Some tips for how to use time in a person year for contracts
Not all government contracting work is able to be initially measured by the number of products a company will supply — for those offering services to the government, it becomes a bit more sticky. Because the contract must be drawn up before the work is actually done, the contracting official must make a decision about how many hours they will expect the people within the contracted company to work.
To make life easier for you — because we know that calculating work hours is never easy — we’ll go over:
- Full Time Equivalent (FTE)
- Person Years
- Options for calculations
- The ultimate question: how many hours should be in a person year?
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Important in this process is Full Time Equivalent (FTE), which is the number of full-time employees — and by extension, their hours — a company has per week. To calculate how many FTE a company can contribute, you would use a ratio of the total number of hours during a period by the number of working hours in that period, Monday through Friday. When you get a number through this calculation, each FTE is equivalent to one person working full-time (40 hours per week). Having the number of FTEs in mind when calculating person years can make it easier figure out how high or low to go, as well as giving the employer more of a concrete idea of what the contract requires of them in terms of employee numbers.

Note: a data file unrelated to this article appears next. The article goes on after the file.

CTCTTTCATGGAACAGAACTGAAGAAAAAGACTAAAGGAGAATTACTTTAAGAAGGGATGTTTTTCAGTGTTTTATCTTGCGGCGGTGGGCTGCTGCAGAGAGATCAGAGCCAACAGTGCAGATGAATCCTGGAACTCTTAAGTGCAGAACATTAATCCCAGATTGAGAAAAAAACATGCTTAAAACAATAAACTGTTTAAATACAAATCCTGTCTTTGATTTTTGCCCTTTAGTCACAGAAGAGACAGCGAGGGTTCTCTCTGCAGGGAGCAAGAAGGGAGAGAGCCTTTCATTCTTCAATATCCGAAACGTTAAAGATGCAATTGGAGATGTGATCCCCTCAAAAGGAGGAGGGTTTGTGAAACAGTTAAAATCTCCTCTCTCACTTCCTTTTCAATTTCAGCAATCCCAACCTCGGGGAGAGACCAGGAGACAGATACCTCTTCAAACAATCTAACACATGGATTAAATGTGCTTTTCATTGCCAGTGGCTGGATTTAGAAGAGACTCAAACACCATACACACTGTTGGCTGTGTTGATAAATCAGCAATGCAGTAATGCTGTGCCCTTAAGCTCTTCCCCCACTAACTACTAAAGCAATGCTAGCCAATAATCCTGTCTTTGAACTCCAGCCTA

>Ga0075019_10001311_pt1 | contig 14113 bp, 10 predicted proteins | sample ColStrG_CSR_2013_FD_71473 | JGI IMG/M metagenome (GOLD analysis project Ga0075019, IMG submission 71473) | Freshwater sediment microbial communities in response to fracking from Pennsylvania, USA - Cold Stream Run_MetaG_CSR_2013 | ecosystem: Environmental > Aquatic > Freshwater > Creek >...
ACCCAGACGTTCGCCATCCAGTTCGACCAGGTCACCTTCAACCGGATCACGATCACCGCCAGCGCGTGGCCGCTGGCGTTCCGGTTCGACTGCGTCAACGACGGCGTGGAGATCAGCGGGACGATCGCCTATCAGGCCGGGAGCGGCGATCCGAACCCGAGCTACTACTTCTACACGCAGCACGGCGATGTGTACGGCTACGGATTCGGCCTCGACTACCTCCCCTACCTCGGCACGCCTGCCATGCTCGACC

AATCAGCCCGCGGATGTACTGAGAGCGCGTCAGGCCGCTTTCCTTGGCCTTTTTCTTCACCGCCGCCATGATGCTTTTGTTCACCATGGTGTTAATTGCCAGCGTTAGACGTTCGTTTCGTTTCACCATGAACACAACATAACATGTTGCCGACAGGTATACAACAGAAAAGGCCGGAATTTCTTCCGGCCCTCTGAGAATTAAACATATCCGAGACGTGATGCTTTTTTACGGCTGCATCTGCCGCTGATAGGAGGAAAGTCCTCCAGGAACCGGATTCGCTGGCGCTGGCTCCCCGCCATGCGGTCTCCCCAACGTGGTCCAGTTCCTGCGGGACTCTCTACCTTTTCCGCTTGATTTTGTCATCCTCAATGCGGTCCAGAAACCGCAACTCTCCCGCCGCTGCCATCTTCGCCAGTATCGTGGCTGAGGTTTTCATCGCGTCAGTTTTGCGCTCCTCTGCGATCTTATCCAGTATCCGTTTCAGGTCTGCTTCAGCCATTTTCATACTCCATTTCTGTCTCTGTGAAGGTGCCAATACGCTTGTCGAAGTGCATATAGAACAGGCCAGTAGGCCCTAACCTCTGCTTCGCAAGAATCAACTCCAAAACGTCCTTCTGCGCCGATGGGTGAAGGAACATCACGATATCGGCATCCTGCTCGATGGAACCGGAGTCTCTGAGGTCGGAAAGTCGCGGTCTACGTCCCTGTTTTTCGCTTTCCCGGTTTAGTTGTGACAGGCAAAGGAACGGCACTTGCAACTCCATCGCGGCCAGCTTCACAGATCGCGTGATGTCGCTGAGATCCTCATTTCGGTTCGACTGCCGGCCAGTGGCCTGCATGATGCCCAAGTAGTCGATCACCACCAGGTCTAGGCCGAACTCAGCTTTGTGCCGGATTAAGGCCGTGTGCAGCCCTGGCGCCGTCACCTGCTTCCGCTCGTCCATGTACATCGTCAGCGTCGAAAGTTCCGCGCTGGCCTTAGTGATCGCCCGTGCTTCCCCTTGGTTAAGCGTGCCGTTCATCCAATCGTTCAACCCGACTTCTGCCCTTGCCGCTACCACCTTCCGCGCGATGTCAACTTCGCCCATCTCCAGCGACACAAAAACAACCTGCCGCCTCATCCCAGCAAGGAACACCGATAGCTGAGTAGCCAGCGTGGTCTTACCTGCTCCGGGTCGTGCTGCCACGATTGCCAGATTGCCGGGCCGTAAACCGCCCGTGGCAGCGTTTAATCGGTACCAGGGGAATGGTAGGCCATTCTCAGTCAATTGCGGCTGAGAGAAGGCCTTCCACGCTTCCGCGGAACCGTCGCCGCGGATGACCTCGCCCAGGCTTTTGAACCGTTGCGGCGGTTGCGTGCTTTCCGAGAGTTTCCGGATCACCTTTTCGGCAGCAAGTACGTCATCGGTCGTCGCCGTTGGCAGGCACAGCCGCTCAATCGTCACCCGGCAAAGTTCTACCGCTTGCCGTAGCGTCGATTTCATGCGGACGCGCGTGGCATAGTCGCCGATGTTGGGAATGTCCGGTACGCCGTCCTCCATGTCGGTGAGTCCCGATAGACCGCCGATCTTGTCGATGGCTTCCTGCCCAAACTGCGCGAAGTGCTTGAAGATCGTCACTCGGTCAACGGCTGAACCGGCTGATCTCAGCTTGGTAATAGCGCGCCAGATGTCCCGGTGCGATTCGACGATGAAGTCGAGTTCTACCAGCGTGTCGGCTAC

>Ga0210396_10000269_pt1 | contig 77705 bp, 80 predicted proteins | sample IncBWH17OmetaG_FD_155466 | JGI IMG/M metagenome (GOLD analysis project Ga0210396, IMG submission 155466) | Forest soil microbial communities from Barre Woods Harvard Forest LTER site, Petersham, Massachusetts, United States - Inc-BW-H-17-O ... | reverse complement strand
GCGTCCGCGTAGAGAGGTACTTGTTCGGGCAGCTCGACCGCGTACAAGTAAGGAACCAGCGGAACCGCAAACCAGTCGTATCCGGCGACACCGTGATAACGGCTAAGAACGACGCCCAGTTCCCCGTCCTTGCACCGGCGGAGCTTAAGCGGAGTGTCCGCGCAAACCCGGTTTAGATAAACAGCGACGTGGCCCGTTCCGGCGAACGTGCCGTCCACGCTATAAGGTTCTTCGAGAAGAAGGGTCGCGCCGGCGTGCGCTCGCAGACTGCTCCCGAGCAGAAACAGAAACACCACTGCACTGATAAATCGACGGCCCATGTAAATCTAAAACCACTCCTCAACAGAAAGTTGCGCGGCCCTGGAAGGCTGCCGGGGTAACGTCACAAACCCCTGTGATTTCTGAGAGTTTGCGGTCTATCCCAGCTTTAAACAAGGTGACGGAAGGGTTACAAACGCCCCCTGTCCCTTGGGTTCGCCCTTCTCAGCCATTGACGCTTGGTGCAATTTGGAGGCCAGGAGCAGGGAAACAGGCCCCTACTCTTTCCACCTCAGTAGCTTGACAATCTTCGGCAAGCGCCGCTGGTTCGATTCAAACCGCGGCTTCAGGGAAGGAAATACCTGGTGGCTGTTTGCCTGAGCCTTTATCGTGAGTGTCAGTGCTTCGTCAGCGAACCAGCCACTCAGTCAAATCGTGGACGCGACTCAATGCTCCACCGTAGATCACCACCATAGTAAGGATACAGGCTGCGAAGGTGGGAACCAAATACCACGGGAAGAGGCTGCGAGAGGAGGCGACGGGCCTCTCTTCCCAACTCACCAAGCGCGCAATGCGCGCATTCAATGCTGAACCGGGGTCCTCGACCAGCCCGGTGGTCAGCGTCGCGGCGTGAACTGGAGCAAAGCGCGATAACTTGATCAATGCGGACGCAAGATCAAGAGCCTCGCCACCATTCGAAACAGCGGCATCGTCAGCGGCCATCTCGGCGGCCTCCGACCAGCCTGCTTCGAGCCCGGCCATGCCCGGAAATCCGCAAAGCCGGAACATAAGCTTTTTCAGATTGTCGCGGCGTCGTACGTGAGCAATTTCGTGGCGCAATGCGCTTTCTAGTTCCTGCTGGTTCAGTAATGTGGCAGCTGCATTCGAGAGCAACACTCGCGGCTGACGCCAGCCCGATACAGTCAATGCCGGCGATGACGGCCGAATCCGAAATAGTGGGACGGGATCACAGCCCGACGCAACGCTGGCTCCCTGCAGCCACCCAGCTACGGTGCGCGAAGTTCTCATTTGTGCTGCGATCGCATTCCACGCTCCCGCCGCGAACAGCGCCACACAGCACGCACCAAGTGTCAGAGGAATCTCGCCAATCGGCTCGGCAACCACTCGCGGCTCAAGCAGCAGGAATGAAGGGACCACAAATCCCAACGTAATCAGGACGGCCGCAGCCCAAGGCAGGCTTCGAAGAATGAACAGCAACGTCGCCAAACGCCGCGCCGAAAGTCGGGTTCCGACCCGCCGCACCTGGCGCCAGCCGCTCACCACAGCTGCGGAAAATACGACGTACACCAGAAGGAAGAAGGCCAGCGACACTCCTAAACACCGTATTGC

If FTE is, for all intents and purposes, a calculation of people, and their hours, a company can be expected to contribute per week, person years are a measure of how many hours a company is expected to contribute per year. Because contracts are usually for years at a time, this is an especially important measurement — you don’t want to drive a company to overwork their employees or withdraw benefits from them, but you also want to get the most productivity possible out of a company throughout their contracted time. So what is the best calculation of hours for a person year?
The reason that this is so difficult to calculate is that there are so many variables — most companies give their employees time off for vacations, holidays, sick leave, emergencies, jury duty, company-specific training time, reserve duty, short-term disability, and even pregnancy, most of which cannot be foreseen by a contracting official. Not only that, but not only subtractions can be made — additions can be made as well, for working overtime, or on the sixth or seventh day of the week. It should be noted that, as stated in the FAR, no contractor or subcontractor employing laborers or mechanics can require them to work over 40 hours per week without paying them at least 1 and ½ times the basic pay rate for every hour worked overtime — so in that case, employers may be reluctant to give their employees overtime work. It is a fact of life that humans are unpredictable, but unfortunately, contracting officials get saddled with predicting their actions in order to draw up a reasonable contract.
Crunching the Numbers